For nearly 50 years, four generations of the Hill family have owned and operated Key Largo Fisheries — one of the most successful commercial fishing operations in the Florida Keys.

Key Largo, Fla. / Lobster, crab

Established in 1972 by Jack and Dottie Hill, it has grown into a wholesale and retail market, shipping product around the world; a bustling outdoor café; a busy commercial and recreational marina; and a purveyor of rigged bait — all under the steady leadership of their sons, managing partners Tom and Rick Hill.

But last June, the Hills agreed to sell the business to another family who owns and operates marinas and other commercial real estate in the Keys and New England for an undisclosed price.

They will stay on as advisers to the new owners for at least the next few months. Key Largo Fisheries harvests and sells lobster, stone crab, shrimp, and fish, as well as rigged ballyhoo and bait shrimp.

“This crew is desirous to keep it a working waterfront. It’s really one of the last of its kind in Florida,” Tom Hill said of the new owners. “We’ve been here almost 50 years. It’s a family tradition, and we’re passing the torch to another family.”

The new owners — Summit KLF, doing business as Key Largo Fisheries — are Bob Charney and his partner, Marc Andersen, who both live in the Upper Keys, and Charney’s brother and Andersen’s brother-in-law.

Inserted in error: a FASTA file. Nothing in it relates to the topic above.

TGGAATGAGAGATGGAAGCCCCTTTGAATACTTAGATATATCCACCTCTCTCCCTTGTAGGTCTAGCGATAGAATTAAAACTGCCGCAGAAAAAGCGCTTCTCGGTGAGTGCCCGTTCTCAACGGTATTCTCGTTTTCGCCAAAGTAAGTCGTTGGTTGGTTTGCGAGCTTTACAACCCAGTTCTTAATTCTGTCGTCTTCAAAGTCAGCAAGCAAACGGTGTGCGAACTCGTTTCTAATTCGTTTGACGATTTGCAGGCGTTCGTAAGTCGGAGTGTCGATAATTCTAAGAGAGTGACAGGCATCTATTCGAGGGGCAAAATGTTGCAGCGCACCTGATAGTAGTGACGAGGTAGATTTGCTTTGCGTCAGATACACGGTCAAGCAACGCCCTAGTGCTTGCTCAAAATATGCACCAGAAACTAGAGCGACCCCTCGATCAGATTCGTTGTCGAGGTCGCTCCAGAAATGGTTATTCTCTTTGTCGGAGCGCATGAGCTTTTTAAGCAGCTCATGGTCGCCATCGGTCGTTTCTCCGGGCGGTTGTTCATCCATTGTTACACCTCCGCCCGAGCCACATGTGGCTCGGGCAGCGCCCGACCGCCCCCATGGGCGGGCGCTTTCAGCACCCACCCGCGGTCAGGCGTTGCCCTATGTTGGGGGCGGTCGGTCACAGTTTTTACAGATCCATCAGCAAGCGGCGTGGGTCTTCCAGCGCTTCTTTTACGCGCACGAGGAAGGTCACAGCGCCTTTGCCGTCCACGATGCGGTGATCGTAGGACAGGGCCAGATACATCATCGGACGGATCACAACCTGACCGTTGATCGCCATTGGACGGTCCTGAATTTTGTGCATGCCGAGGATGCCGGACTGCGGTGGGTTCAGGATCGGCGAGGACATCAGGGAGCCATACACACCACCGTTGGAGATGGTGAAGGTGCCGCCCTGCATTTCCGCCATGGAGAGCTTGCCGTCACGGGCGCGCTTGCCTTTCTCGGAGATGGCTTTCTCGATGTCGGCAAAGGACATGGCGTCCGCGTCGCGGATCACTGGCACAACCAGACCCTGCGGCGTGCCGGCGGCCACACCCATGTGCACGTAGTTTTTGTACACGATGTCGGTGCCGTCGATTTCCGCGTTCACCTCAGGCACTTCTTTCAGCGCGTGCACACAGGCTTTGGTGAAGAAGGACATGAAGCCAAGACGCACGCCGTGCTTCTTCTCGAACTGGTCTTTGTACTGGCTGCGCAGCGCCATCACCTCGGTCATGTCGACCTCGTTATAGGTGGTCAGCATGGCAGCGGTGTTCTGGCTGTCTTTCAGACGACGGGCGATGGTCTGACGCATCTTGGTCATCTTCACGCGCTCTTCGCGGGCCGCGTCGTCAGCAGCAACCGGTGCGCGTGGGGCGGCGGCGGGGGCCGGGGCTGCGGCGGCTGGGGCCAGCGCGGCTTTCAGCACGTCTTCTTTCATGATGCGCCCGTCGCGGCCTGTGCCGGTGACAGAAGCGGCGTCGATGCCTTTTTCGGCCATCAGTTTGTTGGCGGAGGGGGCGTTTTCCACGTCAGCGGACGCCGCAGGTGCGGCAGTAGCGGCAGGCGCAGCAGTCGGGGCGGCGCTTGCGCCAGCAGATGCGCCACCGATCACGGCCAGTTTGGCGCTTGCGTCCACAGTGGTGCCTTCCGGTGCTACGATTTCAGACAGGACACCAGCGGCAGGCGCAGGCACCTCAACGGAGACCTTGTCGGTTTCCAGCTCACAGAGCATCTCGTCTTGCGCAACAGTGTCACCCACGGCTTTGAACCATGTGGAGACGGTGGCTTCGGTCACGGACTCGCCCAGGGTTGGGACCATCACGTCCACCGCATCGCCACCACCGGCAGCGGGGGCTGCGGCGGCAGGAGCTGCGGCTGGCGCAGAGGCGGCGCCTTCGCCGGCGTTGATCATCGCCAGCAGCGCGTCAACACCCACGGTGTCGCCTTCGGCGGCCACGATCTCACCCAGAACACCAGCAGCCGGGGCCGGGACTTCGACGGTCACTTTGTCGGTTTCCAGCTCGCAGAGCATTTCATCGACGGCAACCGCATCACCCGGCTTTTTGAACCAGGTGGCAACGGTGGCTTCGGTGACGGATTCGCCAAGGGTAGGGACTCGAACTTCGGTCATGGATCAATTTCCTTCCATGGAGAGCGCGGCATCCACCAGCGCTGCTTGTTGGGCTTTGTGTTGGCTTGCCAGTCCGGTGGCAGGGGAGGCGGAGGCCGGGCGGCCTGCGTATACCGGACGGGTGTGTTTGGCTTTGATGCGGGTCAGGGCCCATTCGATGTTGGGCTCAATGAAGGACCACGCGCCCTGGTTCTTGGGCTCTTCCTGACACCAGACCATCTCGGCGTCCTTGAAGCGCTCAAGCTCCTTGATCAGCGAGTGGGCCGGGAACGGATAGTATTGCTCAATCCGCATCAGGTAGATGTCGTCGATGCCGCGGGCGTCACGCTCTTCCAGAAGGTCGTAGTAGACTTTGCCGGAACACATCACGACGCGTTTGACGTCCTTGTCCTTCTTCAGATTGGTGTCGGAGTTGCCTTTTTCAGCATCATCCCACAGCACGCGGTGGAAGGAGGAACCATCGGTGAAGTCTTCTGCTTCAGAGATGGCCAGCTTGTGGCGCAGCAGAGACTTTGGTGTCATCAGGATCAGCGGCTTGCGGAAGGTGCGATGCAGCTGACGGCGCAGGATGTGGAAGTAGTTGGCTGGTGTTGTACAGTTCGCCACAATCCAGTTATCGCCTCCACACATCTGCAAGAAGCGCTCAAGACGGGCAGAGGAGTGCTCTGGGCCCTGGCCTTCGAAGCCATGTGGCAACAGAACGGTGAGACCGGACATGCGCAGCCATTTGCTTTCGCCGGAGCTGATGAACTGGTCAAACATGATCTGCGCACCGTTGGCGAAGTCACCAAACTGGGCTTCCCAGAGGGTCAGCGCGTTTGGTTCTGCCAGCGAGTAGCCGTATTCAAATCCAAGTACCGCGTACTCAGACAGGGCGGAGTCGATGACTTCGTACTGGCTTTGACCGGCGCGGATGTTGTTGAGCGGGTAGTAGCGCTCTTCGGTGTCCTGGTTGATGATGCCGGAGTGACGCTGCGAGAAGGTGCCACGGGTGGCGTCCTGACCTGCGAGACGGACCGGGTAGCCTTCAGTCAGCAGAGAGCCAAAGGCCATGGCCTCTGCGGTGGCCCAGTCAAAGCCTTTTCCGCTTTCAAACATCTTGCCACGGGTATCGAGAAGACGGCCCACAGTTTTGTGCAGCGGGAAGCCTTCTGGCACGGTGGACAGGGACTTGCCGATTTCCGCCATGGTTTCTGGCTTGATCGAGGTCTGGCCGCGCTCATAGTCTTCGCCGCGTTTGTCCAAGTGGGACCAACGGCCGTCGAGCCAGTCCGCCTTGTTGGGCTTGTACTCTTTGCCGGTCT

“We recognized an excellent family-run business in the Keys where we have a presence,” Charney said. “We thought our family could help the Hill family transition it for the next 50 years. We’re not looking to change anything. We’re just looking to continue the growth and supporting the local fishermen and customers.”

Tom Hill said he initially resisted when Charney approached him about buying the business. But he says he believes the partners will “take Key Largo Fisheries to the next level” and he’s glad to be their mentor while reducing his work week from 70 hours to a more normal 30 to 40 hours.

“The purpose of our selling is to get some time off,” Hill said. “Sometime around November-December, it will turn into a 30-to-40-hour work week — until they feel like, ‘Yeah, Tom, I got it. Go home.’”

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Sue Cocking spent more than 20 years as the outdoors writer at the Miami Herald, covering everything from commercial and recreational fishing to powerboat racing and scuba diving. She once worked as a light-tackle charter boat fishing captain in Key West and had an 18-year career in radio news broadcasting. She lives in Sebastian, Fla.

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